I haven’t been able to keep up with Sluto’s whereabouts since then. He is a permanent tourist in his own country with no city to call home. Early this year he was as far north as Alaska and just a month ago he was as far south as Atlanta. Through his travels one facet of his life stays consistent, he continuously paints abnormal scenes on the side of North American railcars or in overlooked spots out of view from regular commuters, never repeating the same imagery. And on the rare occasion that he does find a place of solitude to focus and gather his thoughts, he attempts to make work that’s not on other people’s property, which is sort of the excuse for doing this interview all together. Not Even, published by The FlopBox and set to be released at the 2016 Los Angeles Art Book Fair on February 12, is a collection of illustrations, paintings, doodles and anecdotes from Planet Sluto.
For a kid, something as simple as a sticker can play a significant role in defining identity.
Commonly, it begins with sticking them to a locker, trapper keeper, binder, skateboard, bicycle, guitar and so on, inevitably graduating to public application without permission. PEZ began hand drawing his own stickers at the age of 12 and has continued applying them everywhere he roams or rides. He’s created a distinct and instantly recognizable style. They are playful and welcoming, and well, doesn’t everyone like stickers?
I initially became familiar with PEZ through his prolific sticker street presence. Years later I would stumble on a zine of his, revealing that he was also a photographer who created playful, childlike art on an eclectic mix of found objects. Our paths would eventually cross through a mutual friend and when PEZ first visited my house he bestowed a staggering archival collection of zines made over the years to my possession that would leave a lasting impression of inspiration for years to come. PEZ is reserved and quiet and the last one to boast about past or present accomplishments, true to a fitting title PEZ uses for many of his projects, “Shyness is Nice.”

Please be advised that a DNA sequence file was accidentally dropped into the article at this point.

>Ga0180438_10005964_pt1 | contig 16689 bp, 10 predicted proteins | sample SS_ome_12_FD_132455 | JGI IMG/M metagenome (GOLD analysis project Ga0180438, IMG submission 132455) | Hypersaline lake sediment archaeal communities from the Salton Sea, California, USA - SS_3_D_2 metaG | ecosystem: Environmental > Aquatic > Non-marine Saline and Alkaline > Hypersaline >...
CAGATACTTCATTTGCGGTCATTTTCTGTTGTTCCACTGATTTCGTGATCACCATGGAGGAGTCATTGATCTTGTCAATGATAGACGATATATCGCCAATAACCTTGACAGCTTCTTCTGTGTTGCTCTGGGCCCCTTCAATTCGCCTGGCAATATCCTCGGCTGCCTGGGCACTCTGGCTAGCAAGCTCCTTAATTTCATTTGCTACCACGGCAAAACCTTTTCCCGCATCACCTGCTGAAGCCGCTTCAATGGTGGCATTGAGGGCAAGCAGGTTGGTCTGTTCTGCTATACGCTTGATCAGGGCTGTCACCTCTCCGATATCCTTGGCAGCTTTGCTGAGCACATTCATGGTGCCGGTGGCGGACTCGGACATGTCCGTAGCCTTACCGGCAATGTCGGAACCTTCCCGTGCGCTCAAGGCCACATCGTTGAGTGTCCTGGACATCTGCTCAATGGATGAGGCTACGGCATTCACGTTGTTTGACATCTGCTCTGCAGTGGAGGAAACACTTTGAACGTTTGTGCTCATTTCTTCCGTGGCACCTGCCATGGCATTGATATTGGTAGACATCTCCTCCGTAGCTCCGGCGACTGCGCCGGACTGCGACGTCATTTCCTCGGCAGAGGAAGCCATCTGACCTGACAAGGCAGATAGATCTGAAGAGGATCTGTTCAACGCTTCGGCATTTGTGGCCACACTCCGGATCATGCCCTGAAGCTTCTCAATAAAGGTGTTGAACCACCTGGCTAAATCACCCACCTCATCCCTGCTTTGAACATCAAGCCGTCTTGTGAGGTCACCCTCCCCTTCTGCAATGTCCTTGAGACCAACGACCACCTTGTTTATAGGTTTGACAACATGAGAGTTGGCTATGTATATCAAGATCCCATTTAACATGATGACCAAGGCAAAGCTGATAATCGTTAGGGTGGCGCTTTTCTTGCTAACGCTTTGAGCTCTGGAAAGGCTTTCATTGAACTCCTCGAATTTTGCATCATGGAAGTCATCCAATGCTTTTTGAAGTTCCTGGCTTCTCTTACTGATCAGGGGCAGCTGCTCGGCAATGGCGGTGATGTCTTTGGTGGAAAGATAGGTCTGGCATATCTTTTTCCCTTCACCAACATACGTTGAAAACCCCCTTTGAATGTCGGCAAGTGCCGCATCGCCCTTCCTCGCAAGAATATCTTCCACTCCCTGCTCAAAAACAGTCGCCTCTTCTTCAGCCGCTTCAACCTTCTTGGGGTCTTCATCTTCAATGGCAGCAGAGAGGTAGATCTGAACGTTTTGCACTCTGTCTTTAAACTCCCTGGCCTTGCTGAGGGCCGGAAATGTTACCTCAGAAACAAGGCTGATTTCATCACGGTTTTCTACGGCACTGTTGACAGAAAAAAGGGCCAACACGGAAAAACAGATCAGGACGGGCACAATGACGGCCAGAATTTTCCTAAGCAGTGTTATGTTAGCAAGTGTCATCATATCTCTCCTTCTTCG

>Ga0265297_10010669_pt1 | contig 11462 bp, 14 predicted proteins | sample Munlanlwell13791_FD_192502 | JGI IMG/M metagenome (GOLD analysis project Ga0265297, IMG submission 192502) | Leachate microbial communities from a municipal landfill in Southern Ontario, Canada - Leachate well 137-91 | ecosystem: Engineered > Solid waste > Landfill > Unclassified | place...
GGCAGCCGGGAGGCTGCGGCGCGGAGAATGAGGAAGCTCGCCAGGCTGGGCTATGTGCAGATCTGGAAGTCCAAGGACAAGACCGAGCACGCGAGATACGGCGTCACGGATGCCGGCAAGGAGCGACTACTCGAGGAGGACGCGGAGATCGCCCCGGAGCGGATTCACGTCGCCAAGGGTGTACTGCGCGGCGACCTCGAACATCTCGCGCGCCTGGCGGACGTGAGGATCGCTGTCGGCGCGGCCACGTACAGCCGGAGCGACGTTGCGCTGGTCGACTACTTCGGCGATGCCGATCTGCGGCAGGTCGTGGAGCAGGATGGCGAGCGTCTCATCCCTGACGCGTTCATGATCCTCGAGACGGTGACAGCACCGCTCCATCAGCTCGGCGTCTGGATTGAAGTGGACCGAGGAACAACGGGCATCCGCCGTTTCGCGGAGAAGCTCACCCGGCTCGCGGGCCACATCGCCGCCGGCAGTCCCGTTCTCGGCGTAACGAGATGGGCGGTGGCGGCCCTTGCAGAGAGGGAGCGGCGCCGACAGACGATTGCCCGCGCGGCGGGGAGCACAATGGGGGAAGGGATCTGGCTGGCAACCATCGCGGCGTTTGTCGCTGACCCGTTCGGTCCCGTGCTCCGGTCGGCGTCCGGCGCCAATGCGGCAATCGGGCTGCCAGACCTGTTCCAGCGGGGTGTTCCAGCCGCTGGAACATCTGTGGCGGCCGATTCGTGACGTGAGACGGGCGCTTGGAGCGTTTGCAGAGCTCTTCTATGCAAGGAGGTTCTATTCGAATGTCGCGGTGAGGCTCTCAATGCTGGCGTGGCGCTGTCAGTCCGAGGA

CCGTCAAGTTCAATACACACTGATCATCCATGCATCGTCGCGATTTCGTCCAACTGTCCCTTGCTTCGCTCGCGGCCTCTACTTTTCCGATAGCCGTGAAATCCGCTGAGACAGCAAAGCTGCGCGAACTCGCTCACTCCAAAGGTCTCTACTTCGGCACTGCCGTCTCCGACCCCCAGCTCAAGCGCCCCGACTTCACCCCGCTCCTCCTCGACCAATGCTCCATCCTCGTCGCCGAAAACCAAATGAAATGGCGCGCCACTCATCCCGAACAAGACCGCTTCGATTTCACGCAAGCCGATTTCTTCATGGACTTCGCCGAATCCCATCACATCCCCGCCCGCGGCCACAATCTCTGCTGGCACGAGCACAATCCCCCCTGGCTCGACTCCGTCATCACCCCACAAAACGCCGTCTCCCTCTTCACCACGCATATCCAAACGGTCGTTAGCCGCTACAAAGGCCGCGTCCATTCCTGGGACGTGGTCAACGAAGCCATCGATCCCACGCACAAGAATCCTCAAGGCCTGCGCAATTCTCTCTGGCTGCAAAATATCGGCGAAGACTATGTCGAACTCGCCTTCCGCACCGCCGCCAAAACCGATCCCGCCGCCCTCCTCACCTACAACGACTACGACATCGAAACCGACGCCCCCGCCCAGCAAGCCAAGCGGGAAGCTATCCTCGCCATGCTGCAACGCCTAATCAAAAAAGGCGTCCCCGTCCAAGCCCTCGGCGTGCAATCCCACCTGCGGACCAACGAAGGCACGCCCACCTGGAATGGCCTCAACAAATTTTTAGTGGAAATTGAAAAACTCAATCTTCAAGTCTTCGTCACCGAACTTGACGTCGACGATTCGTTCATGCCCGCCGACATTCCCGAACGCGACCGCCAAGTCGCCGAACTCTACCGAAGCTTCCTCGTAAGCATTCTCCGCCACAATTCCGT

I was lost and wondering around the basement of Tom Sachs’s studio when I came across some ceramic tablets printed with photographs of flying pigeons resting on one of the work tables.
A few minutes passed and a bottle of Scotch that was part of one of Sachs’s sculptures caught my eye…after a few gulps my focus turned back towards the tablets…I started to lean over one when a stern voice piped up from behind me, “Hey, can I help you?” I didn’t blame him, as my light blue Oxford collared shirt had a large rip in the shoulder from a bicycle accident earlier that evening and my shorts where covered in bicycle grease. “Sorry, I got separated from the group,” I managed to say, wiping the excess liquor out of my beard. “Hey, these are great!” I motioned towards the tablets. “Does Tom know you’re down here drinking?,” he snapped at me. I then mentioned a few projects he might recognize and his demeanor changed. “Nice to meet you,” he replied, “Yeah those are mine.” He gestured for the bottle I was still holding and took a few swigs.
A few days later we were climbing the ladder to his roof in Bushwick where he keeps and flies his pigeons—a practice which has become a conceptual life/work extension. Although Pat’s sculptures are aesthetically pleasing, they are also shelters that have to maintain functionality. It’s a fascinating relationship because instead of the work becoming inundated with artspeak and exhibited strictly in a white cube setting, it constantly has to change to serve its utilitarian purpose and survive the elements. Does this make the work more successful than retinal art? Is it too easy to call it a form of relational aesthetics? Yes, because it actually serves a purpose where most relational aesthetic art practices are full of holes.
Pat doesn’t have any kind of social media or online presence. Besides this culturally responsible gesture, it’s because the kid is hustling at double speed. He is a scene. It’s refreshing to work with a younger artist that doesn’t have a preoccupation with the market which can lead to an unhealthy obsession and an incorrect definition of success. –Andrew McClintock